Rohrer College of Business at 50: Business for the Greater Good | Rowan today

Rowan University William G. Rohrer College of Business (RCB) as its name suggests follows an industrial model for leverage.

In the year Founded in 1972 and celebrating its 50thTh Throughout the 2022-23 academic year, the Department of Management Studies expanded into the School of Business in 1986 and was dedicated in 2005 to Rohr, a community banker and philanthropist helping South Jersey businesses grow.

Like many of the businesses that Rohrer helped finance, the college named for him has grown exponentially without losing focus on service, community and entrepreneurial spirit.

“Entrepreneurship and an entrepreneurial mindset are key to our mission,” said Dr. Sue Lerman, RCB dean since 2015.

The Princeton Review And entrepreneur Magazine He named the college’s undergraduate entrepreneurship program one of the top 50 in the U.S. in 2021, which is supported by university president Ali Houshmand and encouraged by all Rowan schools and colleges.

Lehrman believes the recognition proves that entrepreneurship, taught at RCB and encouraged across campus, means following a desire to do great things.

“It’s about thinking and acting in bold, creative ways,” she said. “Following the model developed by Mr. Rohr and the model strongly advocated by Dr. Haushmand, we support students and community members to develop big ideas and often that means starting a business.”

RCB at a glance

Helping define the college among the 50 are four centers of excellence and a broad range of academic degrees, from certificate and baccalaureate programs through an innovative and customizable MBA.

Features of the College:-

  • Centers of Excellence in Experiential Learning, Innovation and Entrepreneurship, Professional Development and Responsible Leadership;
  • 12 regional leadership advisory councils that shape curriculum and provide mentorship, internships, and often job opportunities for graduates.
  • Approximately 2,000 undergraduates and approximately 300 graduate students;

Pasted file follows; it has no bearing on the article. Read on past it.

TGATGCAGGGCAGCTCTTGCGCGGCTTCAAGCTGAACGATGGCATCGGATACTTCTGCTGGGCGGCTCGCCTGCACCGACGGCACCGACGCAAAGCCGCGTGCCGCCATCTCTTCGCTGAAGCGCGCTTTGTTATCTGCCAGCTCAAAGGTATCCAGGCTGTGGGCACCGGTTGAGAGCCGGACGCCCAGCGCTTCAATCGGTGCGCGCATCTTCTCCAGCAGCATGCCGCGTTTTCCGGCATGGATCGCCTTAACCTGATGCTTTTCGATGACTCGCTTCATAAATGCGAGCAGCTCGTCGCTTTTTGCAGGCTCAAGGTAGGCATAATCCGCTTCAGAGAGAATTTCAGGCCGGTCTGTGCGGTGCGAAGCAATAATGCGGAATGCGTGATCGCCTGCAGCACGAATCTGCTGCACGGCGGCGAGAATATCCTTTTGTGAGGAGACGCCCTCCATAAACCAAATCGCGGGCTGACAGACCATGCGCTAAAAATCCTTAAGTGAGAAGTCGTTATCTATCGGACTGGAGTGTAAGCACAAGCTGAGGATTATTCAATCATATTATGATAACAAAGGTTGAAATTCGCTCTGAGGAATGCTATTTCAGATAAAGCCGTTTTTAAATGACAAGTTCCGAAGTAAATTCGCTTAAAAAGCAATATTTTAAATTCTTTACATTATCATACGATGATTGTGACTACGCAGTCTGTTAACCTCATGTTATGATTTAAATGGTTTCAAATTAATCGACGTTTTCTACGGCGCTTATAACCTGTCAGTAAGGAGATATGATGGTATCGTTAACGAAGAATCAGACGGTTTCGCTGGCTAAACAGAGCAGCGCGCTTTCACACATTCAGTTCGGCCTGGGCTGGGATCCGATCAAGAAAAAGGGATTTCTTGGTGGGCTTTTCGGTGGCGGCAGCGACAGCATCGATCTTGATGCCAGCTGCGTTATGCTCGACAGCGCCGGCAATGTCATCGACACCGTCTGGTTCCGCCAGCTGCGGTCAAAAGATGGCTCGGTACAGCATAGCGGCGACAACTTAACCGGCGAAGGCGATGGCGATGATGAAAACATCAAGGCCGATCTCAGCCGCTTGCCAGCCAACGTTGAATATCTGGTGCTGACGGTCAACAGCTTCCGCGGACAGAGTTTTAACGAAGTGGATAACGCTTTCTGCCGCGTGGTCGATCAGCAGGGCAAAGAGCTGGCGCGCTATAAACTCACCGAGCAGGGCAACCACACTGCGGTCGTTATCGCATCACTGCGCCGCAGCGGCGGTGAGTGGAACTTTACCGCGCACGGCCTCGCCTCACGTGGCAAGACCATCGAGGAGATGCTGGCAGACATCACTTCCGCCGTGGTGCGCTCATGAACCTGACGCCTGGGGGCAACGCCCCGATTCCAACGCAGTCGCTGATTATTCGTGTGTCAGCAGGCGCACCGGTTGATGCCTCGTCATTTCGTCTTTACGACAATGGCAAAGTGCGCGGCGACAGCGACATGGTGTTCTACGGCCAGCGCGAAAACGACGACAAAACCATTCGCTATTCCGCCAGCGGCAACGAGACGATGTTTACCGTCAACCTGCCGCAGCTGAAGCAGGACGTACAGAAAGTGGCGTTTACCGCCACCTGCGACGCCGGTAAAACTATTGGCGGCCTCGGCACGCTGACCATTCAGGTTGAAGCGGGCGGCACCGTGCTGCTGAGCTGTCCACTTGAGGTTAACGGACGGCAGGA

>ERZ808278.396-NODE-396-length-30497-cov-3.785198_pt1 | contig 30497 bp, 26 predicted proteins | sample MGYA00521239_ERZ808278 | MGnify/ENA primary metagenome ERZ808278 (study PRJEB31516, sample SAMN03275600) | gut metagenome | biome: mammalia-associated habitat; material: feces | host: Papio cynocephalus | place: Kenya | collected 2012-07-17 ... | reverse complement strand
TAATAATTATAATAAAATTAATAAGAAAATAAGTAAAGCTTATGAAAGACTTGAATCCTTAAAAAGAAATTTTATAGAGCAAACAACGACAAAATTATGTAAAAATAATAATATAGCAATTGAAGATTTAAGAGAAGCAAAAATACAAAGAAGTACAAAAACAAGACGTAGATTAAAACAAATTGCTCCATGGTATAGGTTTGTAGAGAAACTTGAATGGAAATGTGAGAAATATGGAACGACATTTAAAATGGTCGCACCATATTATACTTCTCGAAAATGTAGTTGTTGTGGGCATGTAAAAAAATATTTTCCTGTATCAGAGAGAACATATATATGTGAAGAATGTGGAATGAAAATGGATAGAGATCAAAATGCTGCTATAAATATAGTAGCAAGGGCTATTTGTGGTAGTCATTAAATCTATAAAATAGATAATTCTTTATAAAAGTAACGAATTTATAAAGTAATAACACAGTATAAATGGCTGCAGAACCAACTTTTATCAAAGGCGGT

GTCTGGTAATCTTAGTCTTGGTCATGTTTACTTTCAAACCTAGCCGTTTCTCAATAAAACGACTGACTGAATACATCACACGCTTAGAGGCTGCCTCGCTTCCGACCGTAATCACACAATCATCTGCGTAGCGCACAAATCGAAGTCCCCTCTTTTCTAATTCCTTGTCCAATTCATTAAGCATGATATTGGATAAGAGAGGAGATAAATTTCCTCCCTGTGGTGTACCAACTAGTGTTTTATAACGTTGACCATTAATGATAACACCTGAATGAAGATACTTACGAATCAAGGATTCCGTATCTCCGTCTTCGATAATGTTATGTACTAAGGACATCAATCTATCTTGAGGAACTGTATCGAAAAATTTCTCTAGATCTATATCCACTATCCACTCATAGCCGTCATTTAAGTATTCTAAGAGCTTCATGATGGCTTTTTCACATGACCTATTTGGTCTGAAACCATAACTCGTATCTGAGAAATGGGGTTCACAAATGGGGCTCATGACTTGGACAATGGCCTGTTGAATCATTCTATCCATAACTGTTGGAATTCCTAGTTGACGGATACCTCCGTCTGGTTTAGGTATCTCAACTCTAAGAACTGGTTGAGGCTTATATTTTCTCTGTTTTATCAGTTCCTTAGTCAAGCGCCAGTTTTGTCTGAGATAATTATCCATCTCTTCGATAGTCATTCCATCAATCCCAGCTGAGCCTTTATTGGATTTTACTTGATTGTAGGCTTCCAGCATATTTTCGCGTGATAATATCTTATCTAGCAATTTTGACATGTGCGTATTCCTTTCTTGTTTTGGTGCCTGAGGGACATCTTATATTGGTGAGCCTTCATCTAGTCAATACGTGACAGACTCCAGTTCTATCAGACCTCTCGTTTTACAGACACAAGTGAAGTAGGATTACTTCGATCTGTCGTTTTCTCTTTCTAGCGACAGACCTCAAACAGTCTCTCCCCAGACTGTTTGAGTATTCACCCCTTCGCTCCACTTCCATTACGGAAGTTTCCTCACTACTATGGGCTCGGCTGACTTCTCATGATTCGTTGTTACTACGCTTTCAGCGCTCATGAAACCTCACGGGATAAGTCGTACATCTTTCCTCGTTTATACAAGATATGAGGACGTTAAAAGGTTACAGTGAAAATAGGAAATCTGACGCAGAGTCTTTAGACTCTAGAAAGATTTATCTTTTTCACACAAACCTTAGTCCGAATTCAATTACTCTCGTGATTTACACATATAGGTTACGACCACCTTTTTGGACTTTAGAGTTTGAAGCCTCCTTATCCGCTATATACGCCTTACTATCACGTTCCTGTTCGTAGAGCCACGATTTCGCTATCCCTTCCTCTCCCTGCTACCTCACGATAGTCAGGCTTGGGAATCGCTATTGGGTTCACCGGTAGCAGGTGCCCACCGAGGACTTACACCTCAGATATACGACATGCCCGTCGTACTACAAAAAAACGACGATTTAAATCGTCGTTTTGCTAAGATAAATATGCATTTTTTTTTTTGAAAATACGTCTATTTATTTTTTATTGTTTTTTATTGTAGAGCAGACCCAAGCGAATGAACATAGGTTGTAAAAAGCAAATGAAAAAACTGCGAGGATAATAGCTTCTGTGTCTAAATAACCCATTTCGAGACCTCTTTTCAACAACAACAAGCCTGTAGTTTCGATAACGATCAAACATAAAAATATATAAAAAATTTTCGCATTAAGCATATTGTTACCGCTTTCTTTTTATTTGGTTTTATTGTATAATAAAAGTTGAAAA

• Over 60 full-time faculty and dedicated adjunct instructors;
  • It is one of the few American business schools to hold both AACSB and ABET accreditation.

Business for the greater good

While the meaning of business schools is to train students to turn a profit, Lerman said, RCB also places a strong emphasis on the ways in which business can benefit humanity. For example, this summer high school students as Entrepreneur Academy applied an entrepreneurial lens to the United Nations’ global sustainability goals, such as ending poverty and ensuring clean drinking water.

“We will talk People, planet, profitLerman said. “Historically, business schools have focused solely on profit, but we look at the triple bottom line, which we call ‘the three pillars.’

The objective is to explore the theme from the Dean’s office to the four college centers to the departments and associations.

From an MBA concentration in sustainable business practices to the “South Jersey Accelerator,” a program launched this year to support entrepreneurs in the city, a long-term initiative in which business students help community residents prepare their taxes for free, Lerman said the impact of the community. It is always part of the lesson.

“We’re training business people who strive for a greater purpose,” she says.

Holy places

Stephen Kozachin, RCB’s executive director of external affairs, who directs the Center for Experiential Learning, said last spring’s project with St. John of God Community Services in Westville demonstrates the college’s commitment to business for the greater good.

In that project, 68 RCB students developed a marketing plan, studied supply chain and logistics, and provided staffing guidance to St. Grouse, a specialty St. John’s customer who hopes to soon sell a line of coffee at retail outlets.